A stream may seem like something small when thinking about what’s going on with Lake Michigan but those streams are important. Understanding what a watershed is, exactly, helps us understand that what we do impacts more than just our immediate location. A watershed is ALL the land, above and below the surface, where water that runs off/out of it ends up at one point. We all live in a watershed. You’ve probably seen the signs along highways saying that such and such and area is part of a watershed. What that means is that whatever we put onto the ground in that area or into the water ends up in our larger bodies of water, including Lake Michigan. When we hear about a body of water that’s polluted we tend to think of industry or perhaps farms causing that pollution but we need to remember that we contribute as well. In fact pollution directly from something such as a factory discharging into water is only 25% of the pollution (point source pollution). The remaining 75% is from the land use in a watershed.
How do we contribute? One way is what we put on our lawns or gardens. Nitrogen and phosphorous are ingredients in chemical fertilizers. They are also something that the Riverwatch group tests for in waterways. Just like these chemicals promote the growth of plants and grasses, they increase the growth of algae in water. This algae grows too fast, causing plant death. As the plants die and decompose, the oxygen in the water decreases and fish can die. (One extreme example is the dead zone in the Gulf of Mexico)
The picture at the right from NOAA shows this area and it's dissolved oxygen (DO) level (something else Riverwatch tests). For aquatic life to be happy the DO needs to be at least 5 ppm. On the picture that doesn't start until the lightest shade of green.
People can help to reduce their impact on the water in their area by avoiding chemical fertilizers. If possible, using native plants in your yard is a good idea. Check out Clear Choices Clean Water for details on ways to do this. To find environmentally friendly lawn care products, I recommend Clean Air Gardening.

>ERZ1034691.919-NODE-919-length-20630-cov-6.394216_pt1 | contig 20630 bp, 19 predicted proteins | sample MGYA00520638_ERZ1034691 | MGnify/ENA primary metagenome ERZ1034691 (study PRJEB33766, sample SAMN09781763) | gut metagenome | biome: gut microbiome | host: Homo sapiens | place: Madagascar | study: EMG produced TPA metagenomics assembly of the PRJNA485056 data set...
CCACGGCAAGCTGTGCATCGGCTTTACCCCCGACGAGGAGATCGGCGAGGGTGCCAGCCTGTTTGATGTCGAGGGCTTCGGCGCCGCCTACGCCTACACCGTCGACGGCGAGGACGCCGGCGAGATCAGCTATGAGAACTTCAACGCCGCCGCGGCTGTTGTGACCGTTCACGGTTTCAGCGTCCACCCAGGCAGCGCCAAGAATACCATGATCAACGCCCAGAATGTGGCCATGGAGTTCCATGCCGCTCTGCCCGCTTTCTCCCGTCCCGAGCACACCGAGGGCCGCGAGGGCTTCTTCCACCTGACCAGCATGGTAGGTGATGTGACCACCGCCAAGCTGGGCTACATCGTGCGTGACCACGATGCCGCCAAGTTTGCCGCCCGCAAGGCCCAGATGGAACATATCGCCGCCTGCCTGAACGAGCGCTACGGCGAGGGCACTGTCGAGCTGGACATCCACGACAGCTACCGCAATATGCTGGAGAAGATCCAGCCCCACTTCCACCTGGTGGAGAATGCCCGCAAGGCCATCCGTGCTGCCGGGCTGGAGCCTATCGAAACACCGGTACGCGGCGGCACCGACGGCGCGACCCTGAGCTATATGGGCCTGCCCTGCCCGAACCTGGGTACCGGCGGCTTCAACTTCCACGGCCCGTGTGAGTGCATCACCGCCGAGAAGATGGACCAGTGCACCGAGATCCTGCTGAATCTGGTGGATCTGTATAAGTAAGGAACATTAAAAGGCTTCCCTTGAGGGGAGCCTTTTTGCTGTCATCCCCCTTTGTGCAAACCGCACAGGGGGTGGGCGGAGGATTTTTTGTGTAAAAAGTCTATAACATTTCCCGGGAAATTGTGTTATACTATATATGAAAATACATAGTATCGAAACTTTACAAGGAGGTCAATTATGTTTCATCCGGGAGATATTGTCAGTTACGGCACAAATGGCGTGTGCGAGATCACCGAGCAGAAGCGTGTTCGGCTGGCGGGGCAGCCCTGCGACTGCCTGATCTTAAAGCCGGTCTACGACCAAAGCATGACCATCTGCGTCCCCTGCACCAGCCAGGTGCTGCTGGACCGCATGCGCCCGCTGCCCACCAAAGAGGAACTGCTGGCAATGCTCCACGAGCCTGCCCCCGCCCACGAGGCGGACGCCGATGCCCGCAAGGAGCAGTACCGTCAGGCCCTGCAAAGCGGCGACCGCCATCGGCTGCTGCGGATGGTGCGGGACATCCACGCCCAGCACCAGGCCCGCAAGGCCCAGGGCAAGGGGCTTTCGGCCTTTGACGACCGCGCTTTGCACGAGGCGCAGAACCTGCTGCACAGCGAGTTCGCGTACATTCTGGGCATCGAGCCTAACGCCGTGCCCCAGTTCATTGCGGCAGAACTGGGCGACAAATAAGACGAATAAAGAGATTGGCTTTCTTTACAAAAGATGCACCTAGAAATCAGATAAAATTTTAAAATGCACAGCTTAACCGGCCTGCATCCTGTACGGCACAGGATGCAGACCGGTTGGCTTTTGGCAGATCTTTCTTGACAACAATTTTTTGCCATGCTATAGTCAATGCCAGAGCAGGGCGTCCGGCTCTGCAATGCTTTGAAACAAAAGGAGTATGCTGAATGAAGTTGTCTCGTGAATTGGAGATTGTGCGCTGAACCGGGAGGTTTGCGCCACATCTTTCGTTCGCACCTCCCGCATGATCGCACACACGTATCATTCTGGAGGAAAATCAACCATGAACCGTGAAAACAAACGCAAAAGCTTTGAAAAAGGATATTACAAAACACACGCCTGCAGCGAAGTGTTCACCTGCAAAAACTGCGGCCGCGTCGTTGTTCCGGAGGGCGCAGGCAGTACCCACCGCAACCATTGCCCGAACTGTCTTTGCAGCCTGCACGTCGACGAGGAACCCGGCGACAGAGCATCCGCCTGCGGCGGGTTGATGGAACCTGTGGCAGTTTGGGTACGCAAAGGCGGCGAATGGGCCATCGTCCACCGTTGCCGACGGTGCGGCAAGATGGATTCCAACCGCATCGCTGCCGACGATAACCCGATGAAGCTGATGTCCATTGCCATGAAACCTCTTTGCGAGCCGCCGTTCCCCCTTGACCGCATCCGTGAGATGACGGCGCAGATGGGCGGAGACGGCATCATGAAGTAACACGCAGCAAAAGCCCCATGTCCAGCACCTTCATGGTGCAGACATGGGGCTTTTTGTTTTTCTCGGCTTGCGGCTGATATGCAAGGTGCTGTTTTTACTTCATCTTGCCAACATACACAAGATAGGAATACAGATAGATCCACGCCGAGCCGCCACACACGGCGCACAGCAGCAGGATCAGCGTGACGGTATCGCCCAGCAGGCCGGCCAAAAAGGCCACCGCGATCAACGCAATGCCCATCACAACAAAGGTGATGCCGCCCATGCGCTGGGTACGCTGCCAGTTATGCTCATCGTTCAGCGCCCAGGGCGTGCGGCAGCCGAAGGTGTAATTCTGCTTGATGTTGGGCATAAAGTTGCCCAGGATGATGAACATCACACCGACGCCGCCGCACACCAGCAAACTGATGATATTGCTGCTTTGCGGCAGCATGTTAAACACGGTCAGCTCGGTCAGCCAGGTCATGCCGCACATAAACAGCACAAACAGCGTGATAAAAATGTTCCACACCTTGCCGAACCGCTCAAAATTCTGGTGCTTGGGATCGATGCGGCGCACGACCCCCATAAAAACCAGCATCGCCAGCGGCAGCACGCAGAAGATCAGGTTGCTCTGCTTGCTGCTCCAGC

Some of the other sources of phosphorous include manure from farm field run off or human waste from failing septic tanks or from municipal treatment discharge. A further source of phosphorous is detergents, so much so that many states are enacting bans on phosphates in detergents. This is good for the environment but many people complain their dishes aren't as clean. I've found that a product called Lemi Shine works WONDERS for cleaning dishes and removing hard water stains.
As far as nitrogen, the ways to reduce phosphorous help but the main source of nitrates in Indiana water is sewage. Unfortunately the only way to reduce that source is infrastructure investment and improvements, something I am not going to address at this time but if you want to understand some of the issues with it check out the movie "The Crumbling of America" from the History Channel. I don't see it on Netflix but it still comes on the History Channel occasionally.
I hope this post gives you some things to think about. Remember, no matter what size, we all have an impact on the environment and every little bit we can do to lessen that helps.
I live in NW Indiana. Indiana probably brings to mind corn and flat land but there is more than that here. Southeastern Indiana has the beautiful Clifty Falls State Park while northwestern Indiana in on the shore of Lake Michigan. Lake Michigan, for those who don't know, is on the of the five Great Lakes. These lakes hold 1/5th of the entire world's fresh water and provide drinking water to tens of millions of people in the US and Canada. They also provide recreation and tourism to people around the world. Unfortunately, the health and beauty of these natural wonders is being threatened
PCBs and mercury are contaminants that collect in soil, water, and microscopic animals. Mercury goes up the food chain as the these microscopic animals are eaten by larger animals and those animals eaten by larger ones and so on. PCBs mainly reside in the fat of a fish but mercury is bound to the muscle, the part of the fish we eat. This is a definite concern for those who fish in Lake Michigan. One tributary to the lake, the Grand Calumet River, is so polluted that the state of Indiana says not to eat any fish from it. Period. Lake Michigan itself has many other fish that are so full of mercury or PCBs that pregnant women and children under the age of 15 are told not to eat them and the rest of the population is told to only eat once every month or two. (2010 Indiana Fish Consumption Advisory Complete Report)
The pollution of Lake Michigan is a concern for the surrounding states. The water in it is retained for 99 years. What was dumped years ago is still there. What we dump now will be there long after we are gone. So what can one do? There are some groups, including the Sierra Club, who offer ways we can help. Here are some links to them:
Sierra Club Great Lakes Program
Alliance for the Great Lakes
National Wildlife Federation